However, Father Kavanaugh’s “radical personalism” goes beyond St. Thomas in claiming that the principle of not reducing a human person to a nonperson rules out not only the intentional killing of the innocent, but the intentional killing of anyone at all, even malefactors who threaten the common good in the serious ways that are commonly thought to justify war and capital punishment.

Father Kavanaugh’s emphasis on human dignity might seem at first to rule out any sort of right to punish malefactors or to defend oneself against them. But later on he asserts that his radical personalism does indeed recognize a right to defend oneself (and presumably to punish) that is itself rooted in the inherent dignity of human persons but that does not include the right to kill someone intentionally even in self-defense or as a form of punishment. Unfortunately, he does not explain just why a radical personalist should draw the line at intentional killing and those forms of punishment, such as torture or mutilation, that obviously “negate personhood,” i.e., treat someone as a nonperson. Why, for instance, doesn’t imprisoning a malefactor negate his personhood? What we need is a more precise account of just what it is to negate someone’s personhood.

Father Kavanaugh goes on to devote special attention to war and terrorism, capital punishment, the killing of undeveloped human persons such as embryos, fetuses, and infants, and, finally, the killing of those who are dying. Given recent events, along with the fact that among Thomistic personalists there is little substantive disagreement about abortion, infanticide, or euthanasia, I will focus on Father Kavanaugh’s treatment of war and terrorism.

The most gripping part of his case against killing in war consists in anecdotal evidence suggesting that as long as one is open to the possibility of justifying war, it is almost inevitable-especially given today’s combination of sophisticated weaponry and media-driven propaganda-that atrocities will end up being ‘justified’ against those innocents who come to be counted as nonpersons or expendable persons. In other words, the concrete application of just war theory seems ineluctably to sanction the intentional killing of the innocent. Take, for instance, Madeline Albright’s infamous remark that though innocents will unfortunately suffer and die as a result of the trade sanctions against Iraq, “we” think it is a price worth paying. This sort of remark is especially galling when it comes from the likes of Albright or, say, Tony Blair, whose governments are enthusiastic exporters of aggressive and coercive population control programs to Third World countries and yet who defend their position on war in Iraq or Afghanistan by appealing to their adversaries’ lack of respect for human life and dignity. Father Kavanaugh graphically describes several other such “ironies.”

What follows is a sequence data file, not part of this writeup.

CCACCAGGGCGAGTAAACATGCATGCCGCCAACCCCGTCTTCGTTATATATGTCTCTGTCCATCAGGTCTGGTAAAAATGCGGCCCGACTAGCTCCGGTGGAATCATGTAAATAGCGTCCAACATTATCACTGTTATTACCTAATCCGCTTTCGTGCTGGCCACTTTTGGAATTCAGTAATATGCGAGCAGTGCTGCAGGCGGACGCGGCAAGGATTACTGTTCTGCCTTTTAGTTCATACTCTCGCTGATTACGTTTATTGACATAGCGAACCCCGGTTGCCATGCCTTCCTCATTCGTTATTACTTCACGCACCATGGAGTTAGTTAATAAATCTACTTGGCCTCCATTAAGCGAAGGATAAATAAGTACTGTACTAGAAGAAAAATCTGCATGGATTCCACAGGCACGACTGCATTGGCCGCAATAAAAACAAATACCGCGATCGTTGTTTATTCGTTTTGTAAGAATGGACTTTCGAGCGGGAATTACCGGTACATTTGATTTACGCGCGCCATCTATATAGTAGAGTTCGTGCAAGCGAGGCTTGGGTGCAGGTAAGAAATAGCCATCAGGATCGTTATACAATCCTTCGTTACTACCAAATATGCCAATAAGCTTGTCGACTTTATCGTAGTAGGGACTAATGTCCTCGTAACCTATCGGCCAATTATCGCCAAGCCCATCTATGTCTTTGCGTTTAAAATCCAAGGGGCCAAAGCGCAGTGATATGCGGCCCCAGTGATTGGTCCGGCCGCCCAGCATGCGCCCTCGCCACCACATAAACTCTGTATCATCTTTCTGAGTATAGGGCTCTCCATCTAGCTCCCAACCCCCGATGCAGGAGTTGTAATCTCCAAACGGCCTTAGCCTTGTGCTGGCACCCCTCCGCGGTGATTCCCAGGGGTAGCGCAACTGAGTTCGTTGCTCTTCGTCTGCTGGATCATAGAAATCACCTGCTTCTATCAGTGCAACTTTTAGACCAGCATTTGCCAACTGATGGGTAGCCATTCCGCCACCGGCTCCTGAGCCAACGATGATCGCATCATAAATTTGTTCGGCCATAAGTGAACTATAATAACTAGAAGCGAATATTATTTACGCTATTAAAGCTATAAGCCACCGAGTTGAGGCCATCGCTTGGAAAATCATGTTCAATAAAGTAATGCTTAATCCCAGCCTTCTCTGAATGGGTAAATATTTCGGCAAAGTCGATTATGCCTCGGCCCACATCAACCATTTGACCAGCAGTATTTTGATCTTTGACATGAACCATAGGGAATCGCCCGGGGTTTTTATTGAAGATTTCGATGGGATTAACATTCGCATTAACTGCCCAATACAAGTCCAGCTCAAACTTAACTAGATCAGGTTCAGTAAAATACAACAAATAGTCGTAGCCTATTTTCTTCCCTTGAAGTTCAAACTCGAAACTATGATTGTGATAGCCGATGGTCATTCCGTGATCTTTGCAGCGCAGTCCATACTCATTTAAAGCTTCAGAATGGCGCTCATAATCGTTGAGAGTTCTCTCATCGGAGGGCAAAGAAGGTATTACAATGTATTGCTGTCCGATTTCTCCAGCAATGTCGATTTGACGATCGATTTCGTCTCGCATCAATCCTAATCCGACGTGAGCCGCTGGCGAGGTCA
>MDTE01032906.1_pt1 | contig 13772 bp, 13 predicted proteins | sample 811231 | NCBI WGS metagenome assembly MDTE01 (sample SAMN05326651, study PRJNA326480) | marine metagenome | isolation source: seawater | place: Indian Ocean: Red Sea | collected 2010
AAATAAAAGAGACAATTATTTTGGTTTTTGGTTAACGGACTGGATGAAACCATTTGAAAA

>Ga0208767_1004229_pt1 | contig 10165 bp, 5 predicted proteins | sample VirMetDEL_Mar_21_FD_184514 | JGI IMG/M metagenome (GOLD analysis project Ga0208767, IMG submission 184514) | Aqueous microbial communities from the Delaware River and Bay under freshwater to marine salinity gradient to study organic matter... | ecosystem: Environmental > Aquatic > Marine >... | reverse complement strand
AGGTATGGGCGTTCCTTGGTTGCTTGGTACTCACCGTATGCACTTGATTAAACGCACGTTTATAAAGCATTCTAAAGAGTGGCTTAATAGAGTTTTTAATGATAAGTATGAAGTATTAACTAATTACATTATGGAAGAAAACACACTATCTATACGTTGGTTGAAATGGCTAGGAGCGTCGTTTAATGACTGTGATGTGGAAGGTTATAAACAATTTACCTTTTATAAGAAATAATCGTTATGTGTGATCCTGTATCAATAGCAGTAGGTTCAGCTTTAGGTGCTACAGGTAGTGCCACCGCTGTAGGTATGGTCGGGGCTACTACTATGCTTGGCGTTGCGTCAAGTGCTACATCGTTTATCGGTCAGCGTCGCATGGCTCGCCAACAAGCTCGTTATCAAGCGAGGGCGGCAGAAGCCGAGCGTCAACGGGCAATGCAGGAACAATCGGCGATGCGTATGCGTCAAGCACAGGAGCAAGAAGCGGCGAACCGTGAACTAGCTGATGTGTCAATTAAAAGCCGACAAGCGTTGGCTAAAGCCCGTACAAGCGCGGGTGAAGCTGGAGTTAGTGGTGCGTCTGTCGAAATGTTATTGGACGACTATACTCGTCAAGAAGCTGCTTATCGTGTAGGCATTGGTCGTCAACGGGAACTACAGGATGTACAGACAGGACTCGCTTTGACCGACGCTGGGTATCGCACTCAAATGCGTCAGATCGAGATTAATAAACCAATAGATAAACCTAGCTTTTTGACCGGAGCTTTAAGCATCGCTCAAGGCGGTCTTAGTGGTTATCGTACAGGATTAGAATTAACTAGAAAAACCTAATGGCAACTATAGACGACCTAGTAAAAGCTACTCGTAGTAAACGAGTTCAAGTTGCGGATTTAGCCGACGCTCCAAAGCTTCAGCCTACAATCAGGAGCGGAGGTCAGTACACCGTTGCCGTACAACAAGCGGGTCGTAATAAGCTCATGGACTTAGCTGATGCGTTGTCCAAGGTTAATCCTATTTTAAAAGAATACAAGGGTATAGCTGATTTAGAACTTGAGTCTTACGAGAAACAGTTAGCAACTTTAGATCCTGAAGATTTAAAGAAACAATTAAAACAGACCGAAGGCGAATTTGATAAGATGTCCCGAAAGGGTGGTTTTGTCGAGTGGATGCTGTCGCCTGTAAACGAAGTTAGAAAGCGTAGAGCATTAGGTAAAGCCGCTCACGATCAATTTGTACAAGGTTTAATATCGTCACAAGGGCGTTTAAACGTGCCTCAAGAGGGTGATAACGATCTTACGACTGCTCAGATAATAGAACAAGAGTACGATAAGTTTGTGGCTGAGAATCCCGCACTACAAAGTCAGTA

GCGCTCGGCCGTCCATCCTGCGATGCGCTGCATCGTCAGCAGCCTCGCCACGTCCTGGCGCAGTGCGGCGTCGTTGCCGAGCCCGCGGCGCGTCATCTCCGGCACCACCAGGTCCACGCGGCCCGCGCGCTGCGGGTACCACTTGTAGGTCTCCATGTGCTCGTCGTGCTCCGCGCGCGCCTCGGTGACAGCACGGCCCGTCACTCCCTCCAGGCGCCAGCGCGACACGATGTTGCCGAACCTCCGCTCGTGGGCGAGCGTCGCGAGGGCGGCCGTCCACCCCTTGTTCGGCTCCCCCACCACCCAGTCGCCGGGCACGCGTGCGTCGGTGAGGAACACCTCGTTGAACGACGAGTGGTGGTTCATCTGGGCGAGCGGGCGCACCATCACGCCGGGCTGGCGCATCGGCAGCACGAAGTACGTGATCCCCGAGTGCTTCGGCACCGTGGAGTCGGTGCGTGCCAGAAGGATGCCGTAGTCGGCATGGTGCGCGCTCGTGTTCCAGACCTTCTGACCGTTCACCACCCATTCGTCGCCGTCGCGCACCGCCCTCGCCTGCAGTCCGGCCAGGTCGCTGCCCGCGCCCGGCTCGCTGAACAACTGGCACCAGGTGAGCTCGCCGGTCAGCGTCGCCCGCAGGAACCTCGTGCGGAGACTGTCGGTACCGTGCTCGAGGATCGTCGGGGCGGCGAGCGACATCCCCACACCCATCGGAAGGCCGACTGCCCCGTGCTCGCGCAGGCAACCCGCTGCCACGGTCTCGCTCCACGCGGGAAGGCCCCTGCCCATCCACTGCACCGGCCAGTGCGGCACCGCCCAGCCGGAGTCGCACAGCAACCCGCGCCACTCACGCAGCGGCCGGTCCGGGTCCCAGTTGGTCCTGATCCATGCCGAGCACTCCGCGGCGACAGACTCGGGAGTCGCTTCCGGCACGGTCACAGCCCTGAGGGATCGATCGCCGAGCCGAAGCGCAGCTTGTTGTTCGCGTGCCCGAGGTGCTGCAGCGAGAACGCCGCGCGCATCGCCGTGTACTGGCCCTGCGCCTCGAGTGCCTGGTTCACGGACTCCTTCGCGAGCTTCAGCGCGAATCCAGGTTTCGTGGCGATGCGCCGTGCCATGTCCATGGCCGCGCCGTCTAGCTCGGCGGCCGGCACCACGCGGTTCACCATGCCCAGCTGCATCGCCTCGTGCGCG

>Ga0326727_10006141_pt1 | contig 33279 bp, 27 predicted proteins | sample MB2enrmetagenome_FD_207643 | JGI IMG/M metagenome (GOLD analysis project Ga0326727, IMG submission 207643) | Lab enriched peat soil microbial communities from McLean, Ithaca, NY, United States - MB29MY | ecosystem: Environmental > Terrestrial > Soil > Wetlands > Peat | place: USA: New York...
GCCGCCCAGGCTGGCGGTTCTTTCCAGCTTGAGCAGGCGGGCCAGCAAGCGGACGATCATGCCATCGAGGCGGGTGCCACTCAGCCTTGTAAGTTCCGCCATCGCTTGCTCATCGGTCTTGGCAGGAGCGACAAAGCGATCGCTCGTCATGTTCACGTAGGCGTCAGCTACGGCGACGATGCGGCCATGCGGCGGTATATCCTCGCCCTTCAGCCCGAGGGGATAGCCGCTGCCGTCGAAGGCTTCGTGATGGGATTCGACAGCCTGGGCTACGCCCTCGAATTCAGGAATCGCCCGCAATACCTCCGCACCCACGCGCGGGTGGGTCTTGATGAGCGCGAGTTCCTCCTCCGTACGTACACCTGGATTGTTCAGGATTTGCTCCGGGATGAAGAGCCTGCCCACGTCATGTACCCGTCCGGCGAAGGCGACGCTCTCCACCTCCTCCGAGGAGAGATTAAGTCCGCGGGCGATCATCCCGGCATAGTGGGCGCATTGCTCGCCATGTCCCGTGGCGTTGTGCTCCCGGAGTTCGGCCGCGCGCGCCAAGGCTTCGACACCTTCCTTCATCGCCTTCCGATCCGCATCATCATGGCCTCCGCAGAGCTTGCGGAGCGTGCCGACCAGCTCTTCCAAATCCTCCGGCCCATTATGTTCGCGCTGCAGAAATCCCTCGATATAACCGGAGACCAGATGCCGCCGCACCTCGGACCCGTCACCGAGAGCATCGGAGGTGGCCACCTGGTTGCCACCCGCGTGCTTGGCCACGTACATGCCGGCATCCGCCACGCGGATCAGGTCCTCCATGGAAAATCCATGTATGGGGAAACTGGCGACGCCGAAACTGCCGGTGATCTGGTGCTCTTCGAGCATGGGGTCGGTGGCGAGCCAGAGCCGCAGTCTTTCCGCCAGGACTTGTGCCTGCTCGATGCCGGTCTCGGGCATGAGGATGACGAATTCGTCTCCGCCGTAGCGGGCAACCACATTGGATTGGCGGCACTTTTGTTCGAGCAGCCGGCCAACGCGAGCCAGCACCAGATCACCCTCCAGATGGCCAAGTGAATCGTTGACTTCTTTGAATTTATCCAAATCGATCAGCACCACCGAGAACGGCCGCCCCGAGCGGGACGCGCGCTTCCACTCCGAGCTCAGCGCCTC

Still, I am not sure that Father Kavanaugh’s argument, as it stands, succeeds here. For in his argument for the right to self-defense he implicitly makes appeal to the principle of double effect, which presupposes the important distinction between intending evil and merely permitting foreseen but unintended evil. Given this distinction, it is not immediately clear why Father Kavanaugh condemns all acts of war-whether violent ones or nonviolent ones such as economic sanctions-that result in the death of the innocent. After all, the agents of such acts often explicitly disavow the intention to bring about foreseen “collateral damage,” as they call it nowadays. I am not saying that Father Kavanaugh is wrong to condemn all such acts, only that he has not clearly enough explained why he does.

In his defense, however, I should note that the use of the above mentioned distinction in practical affairs is often fraught with self-deception. For instance, it seems that economic sanctions destabilize regimes precisely because of the damage they directly cause to innocent victims, who are then expected to agitate for a change of regime. In such cases, whatever the agents of such sanctions might claim or even believe, the harm to innocent victims is not merely foreseen, but is instead intended as a means to an end. The same sort of dubious justifications are often offered for violent acts of war, especially the not-so-surgical bombing of populated areas. More disturbingly, another type of justification offered for the “collateral damage” produced by violent acts is straightforwardly consequentialist–for instance, that wounding and killing some significant number of innocent civilians will save thousands (or hundreds or even tens) of “our kind.” In one section of his chapter on killing Father Kavanaugh spends some time citing the expressed motives of terrorists and political authorities for acts of violence that occurred in the last part of the twentieth century. It makes for some chilling reading.